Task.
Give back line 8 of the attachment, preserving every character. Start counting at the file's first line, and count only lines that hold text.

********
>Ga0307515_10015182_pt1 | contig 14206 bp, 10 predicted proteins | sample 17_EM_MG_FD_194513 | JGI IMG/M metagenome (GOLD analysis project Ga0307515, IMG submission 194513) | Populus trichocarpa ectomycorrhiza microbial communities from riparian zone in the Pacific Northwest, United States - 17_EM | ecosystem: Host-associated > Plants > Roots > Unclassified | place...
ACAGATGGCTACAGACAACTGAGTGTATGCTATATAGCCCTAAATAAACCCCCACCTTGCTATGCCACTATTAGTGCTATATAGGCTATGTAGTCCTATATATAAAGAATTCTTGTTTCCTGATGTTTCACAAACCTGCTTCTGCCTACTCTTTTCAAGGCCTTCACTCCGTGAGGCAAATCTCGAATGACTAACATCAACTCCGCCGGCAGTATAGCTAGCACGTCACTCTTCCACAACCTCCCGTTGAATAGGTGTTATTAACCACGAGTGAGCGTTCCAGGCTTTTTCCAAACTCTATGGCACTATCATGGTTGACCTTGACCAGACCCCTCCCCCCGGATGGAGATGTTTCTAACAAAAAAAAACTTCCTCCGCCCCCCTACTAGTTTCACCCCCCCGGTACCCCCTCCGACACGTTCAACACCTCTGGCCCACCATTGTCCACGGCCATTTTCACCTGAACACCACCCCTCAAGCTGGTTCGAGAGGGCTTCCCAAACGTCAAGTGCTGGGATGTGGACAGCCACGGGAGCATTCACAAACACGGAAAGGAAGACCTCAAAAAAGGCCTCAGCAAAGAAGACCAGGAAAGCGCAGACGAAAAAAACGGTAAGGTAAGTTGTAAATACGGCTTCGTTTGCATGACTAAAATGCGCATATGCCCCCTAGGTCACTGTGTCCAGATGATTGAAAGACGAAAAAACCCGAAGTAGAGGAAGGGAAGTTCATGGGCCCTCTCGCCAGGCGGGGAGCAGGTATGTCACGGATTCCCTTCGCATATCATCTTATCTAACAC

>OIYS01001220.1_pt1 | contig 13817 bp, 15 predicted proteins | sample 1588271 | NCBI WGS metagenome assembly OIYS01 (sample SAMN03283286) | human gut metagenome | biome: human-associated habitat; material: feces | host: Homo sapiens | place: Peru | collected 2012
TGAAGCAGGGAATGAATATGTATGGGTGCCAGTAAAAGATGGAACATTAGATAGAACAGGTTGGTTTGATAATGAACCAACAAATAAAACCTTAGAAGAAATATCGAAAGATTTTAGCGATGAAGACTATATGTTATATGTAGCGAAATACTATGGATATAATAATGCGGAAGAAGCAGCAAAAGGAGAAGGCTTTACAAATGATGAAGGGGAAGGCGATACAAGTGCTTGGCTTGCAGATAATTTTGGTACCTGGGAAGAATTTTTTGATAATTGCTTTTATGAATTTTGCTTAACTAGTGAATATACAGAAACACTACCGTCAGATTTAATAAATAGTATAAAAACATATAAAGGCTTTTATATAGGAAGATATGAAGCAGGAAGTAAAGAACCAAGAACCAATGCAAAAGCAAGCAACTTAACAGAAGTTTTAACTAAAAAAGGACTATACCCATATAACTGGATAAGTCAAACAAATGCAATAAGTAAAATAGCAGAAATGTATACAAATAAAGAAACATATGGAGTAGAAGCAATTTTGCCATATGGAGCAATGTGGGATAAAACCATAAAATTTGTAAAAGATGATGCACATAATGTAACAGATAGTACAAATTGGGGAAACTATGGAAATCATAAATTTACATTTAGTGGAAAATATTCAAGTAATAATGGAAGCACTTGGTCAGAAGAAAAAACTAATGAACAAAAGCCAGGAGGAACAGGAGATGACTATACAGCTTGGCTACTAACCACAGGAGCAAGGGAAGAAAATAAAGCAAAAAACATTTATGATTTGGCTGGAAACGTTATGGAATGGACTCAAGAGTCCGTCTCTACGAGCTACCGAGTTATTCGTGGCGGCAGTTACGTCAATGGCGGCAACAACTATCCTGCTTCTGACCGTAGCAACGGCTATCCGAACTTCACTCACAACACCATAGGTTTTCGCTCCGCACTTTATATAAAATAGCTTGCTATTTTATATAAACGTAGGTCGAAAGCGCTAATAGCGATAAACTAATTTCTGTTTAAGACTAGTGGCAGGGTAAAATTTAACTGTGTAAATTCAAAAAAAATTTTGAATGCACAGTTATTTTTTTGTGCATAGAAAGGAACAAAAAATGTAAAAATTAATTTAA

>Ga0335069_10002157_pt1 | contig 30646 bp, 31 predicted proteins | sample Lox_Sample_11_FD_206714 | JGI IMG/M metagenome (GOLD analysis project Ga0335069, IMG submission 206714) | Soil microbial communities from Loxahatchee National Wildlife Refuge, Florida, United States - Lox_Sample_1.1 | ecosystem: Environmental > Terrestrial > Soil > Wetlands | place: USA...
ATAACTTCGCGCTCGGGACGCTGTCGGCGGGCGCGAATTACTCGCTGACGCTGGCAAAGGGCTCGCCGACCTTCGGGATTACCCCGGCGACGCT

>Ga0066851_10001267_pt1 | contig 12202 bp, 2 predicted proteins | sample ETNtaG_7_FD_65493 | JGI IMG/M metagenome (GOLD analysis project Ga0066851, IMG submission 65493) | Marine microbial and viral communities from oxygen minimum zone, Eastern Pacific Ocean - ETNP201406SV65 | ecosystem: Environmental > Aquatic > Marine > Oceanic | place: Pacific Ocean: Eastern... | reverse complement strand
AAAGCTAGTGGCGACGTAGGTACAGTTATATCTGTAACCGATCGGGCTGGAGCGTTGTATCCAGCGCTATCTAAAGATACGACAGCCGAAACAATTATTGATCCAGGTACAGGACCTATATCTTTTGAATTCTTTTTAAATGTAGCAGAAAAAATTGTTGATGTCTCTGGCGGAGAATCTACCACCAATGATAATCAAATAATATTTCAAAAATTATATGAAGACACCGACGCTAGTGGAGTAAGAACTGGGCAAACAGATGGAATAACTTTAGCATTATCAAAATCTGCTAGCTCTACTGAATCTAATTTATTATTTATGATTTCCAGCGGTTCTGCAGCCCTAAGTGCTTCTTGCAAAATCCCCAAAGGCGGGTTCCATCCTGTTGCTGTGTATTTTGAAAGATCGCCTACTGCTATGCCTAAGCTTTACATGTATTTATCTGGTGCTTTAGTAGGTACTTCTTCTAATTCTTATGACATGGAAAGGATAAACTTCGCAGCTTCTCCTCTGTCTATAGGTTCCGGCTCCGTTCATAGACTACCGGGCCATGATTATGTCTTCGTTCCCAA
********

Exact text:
AAAGCTAGTGGCGACGTAGGTACAGTTATATCTGTAACCGATCGGGCTGGAGCGTTGTATCCAGCGCTATCTAAAGATACGACAGCCGAAACAATTATTGATCCAGGTACAGGACCTATATCTTTTGAATTCTTTTTAAATGTAGCAGAAAAAATTGTTGATGTCTCTGGCGGAGAATCTACCACCAATGATAATCAAATAATATTTCAAAAATTATATGAAGACACCGACGCTAGTGGAGTAAGAACTGGGCAAACAGATGGAATAACTTTAGCATTATCAAAATCTGCTAGCTCTACTGAATCTAATTTATTATTTATGATTTCCAGCGGTTCTGCAGCCCTAAGTGCTTCTTGCAAAATCCCCAAAGGCGGGTTCCATCCTGTTGCTGTGTATTTTGAAAGATCGCCTACTGCTATGCCTAAGCTTTACATGTATTTATCTGGTGCTTTAGTAGGTACTTCTTCTAATTCTTATGACATGGAAAGGATAAACTTCGCAGCTTCTCCTCTGTCTATAGGTTCCGGCTCCGTTCATAGACTACCGGGCCATGATTATGTCTTCGTTCCCAA